Family or Fealty—by Mercedes Rochelle

July 1403. Thomas Percy, the most able but least flamboyant member of the family, finds himself drawn into the crucial events surrounding the fall of Richard II and the turbulent reign of Henry IV. A man of principle, he is tormented by calamitous choices he must make—regardless of the consequences to himself. How does a man justify the betrayal of his sovereign in order to spare himself from fighting his kin?

Heart of a Falcon—by Amy Maroney

Rhodes, Greece. 1457. The King of Cyprus invites young Frenchwoman Estelle to join his court. At her parents’ urging, she overcomes resistance to the idea and begins to imagine a glamorous new life. But when the true nature of her journey across the sea is revealed, Estelle realizes she has been the victim of a great deception—and must summon all her courage to survive.

Road to the Tower—by Elizabeth St.John

England, 1483. When Lady Elysabeth Scrope receives an urgent summons to escort her godson Prince Edward to London, she makes an impulsive decision that will change England forever. The sudden death of the king has thrown alliances into turmoil, and the safety of the twelve-year-old heir is at stake. Protecting the young prince from the ambitious Woodvilles is one thing. Defying Richard, Duke of Gloucester, and her half-sister, Margaret Beaufort, is quite another. As Elysabeth and the prince near London and their ultimate destination, the Tower, she begins to question the wisdom of her decision…and her family’s hidden motives.

House Arrest—by Judith Arnopp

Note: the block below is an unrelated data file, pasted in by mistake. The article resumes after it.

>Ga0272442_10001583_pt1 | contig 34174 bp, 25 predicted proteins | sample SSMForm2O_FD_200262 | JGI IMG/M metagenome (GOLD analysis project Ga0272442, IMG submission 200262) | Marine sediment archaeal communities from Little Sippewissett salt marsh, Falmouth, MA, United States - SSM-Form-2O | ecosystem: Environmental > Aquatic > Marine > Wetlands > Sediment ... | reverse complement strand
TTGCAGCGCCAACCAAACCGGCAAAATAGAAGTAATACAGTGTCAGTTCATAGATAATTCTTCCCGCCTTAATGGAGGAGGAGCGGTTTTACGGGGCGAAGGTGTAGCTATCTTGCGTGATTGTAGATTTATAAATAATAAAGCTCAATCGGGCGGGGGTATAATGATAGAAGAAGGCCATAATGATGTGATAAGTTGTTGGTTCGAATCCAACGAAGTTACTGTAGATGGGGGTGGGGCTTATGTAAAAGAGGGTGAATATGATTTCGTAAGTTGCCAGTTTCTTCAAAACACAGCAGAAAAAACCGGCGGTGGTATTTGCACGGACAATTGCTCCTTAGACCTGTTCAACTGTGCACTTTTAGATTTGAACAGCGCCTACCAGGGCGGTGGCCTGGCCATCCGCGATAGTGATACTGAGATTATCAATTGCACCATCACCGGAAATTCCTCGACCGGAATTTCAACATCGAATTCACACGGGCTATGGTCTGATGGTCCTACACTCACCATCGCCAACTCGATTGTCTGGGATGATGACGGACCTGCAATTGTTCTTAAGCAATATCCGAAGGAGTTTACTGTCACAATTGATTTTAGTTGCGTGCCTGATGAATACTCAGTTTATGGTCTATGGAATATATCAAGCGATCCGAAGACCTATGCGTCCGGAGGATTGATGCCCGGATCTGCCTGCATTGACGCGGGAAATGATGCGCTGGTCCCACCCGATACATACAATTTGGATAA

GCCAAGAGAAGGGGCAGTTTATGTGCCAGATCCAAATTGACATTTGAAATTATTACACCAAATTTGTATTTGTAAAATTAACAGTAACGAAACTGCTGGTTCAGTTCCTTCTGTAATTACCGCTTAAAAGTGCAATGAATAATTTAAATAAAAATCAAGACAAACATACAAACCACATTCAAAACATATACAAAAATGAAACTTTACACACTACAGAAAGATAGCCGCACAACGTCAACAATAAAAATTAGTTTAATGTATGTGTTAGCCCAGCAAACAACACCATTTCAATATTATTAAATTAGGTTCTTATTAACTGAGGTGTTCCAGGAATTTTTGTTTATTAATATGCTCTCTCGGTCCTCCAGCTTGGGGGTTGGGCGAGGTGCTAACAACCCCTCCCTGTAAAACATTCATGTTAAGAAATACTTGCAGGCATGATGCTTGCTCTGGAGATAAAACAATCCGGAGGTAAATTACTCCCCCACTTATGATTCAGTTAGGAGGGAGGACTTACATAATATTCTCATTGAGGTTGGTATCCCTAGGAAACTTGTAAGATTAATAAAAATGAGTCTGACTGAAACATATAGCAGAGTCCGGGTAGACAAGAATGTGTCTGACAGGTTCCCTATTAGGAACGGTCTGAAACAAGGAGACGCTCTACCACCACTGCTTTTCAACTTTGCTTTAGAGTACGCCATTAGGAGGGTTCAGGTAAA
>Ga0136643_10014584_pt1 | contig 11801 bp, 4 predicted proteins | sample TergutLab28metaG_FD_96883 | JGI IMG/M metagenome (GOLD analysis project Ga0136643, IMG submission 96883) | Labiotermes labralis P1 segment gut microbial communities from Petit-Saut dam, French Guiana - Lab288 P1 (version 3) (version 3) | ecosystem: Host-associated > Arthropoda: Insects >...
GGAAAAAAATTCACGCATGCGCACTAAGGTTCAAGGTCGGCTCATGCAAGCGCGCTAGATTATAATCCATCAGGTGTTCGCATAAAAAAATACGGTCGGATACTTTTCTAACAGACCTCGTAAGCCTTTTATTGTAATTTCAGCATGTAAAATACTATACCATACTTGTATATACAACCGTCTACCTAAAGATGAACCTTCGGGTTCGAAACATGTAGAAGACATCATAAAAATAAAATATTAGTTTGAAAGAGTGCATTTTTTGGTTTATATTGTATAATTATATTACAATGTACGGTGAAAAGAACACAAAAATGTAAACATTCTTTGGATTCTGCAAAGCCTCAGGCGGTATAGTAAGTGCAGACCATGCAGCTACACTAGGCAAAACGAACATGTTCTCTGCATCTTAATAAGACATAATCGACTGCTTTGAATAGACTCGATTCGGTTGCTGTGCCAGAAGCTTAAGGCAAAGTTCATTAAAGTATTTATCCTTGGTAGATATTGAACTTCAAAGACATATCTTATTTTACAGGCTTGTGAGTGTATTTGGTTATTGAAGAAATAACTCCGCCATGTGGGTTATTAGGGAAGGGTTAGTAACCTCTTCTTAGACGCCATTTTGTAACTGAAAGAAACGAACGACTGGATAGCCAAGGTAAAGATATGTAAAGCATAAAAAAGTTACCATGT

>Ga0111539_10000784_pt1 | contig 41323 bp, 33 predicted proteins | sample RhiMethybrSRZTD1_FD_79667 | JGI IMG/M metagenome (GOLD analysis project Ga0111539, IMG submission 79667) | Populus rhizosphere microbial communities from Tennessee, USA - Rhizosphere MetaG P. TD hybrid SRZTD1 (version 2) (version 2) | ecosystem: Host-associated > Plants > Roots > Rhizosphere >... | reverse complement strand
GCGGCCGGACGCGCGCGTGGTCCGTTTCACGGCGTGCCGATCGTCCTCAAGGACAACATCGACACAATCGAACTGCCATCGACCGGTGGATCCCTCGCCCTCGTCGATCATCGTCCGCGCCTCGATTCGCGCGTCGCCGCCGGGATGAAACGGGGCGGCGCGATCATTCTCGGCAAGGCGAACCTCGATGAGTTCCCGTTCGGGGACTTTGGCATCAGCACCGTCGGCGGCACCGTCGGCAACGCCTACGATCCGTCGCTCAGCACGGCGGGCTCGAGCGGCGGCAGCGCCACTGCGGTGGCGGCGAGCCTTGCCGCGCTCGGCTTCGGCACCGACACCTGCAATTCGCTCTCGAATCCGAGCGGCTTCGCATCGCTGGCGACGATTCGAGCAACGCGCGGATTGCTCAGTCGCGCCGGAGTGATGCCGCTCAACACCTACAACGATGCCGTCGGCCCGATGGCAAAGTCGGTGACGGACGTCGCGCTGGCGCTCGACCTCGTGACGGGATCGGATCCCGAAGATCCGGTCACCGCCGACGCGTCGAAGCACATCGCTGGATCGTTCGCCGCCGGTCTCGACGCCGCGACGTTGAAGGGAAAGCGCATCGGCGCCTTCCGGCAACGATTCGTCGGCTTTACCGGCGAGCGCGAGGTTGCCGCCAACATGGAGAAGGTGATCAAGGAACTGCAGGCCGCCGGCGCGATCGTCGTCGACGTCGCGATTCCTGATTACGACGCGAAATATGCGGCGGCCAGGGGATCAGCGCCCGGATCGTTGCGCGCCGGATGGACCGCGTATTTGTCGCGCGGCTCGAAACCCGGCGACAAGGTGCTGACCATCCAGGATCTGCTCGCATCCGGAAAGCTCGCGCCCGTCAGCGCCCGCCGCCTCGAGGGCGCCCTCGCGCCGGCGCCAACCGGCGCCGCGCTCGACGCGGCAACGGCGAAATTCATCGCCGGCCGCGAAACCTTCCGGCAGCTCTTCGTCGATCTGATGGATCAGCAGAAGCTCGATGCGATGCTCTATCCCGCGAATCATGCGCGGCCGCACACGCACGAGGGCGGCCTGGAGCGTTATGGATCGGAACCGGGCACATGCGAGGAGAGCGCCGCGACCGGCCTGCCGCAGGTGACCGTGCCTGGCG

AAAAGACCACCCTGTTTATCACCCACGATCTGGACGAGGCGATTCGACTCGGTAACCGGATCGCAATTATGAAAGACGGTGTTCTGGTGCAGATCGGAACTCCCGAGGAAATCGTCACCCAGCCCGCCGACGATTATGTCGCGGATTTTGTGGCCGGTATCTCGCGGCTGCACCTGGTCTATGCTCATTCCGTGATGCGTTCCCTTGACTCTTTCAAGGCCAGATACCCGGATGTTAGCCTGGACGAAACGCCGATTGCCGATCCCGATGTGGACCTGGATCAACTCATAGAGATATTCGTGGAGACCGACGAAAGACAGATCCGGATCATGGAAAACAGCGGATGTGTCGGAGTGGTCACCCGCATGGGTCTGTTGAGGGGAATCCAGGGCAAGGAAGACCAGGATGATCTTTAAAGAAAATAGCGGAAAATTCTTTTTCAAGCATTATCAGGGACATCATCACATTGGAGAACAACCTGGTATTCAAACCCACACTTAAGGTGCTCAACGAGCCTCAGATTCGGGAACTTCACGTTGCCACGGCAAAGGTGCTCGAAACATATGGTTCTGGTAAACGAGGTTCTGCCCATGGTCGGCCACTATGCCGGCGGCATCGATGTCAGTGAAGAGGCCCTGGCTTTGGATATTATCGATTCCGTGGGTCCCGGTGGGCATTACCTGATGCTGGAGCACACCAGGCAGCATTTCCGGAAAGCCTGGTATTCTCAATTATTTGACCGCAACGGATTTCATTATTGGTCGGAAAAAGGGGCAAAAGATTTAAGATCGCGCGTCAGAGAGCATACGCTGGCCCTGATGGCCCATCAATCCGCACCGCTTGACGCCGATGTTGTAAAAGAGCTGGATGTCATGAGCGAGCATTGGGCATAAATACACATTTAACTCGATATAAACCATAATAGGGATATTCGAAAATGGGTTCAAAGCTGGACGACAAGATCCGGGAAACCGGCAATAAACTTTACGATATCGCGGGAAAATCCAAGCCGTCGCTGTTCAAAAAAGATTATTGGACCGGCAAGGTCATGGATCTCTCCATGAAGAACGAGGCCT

April 1484. Placed under house arrest after conspiring against King Richard III, Margaret Beaufort contemplates her path to treason and the likelihood of betrayal in the future.

Drake — Tudor Corsair—by Tony Riches

May 1577. Devon adventurer Francis Drake has made his fortune stealing silver and gold from the Spanish in the West Indies, and is summoned to meet Queen Elizabeth in secret. He becomes an admiral, and sets out on a high-risk venture to follow Ferdinand Magellan’s route to the Southern Sea. One of his captains, Thomas Doughty, challenges Drake’s authority to command the mission, yet what should be the price of Doughty’s disloyalty?

Honour of Thieves—by Cryssa Bazos

An ill-gotten treasure, an old betrayal and an impenetrable castle. Can James Hart, a Royalist highwayman, break into Warwick Castle and prevent a nemesis from destroying a friend?

A Not So Bonny Betrayal—by Helen Hollick

Pirate Calico Jack Rackham and his lover, Anne Bonny, are familiar names to many, but, beyond the romanticised version of their time at sea, published by the anonymous author, Captain Johnson, not much is known about them. What if there was more to their tale than we realise? What if their lives were intertwined with a fictional pirate hero—Jesamiah Acorne, Captain of the Sea Witch? And what if the capture, and subsequent hanging, of Calico Jack, was not merely because he was in the wrong place at the wrong time?

The Idealist—by Alison Morton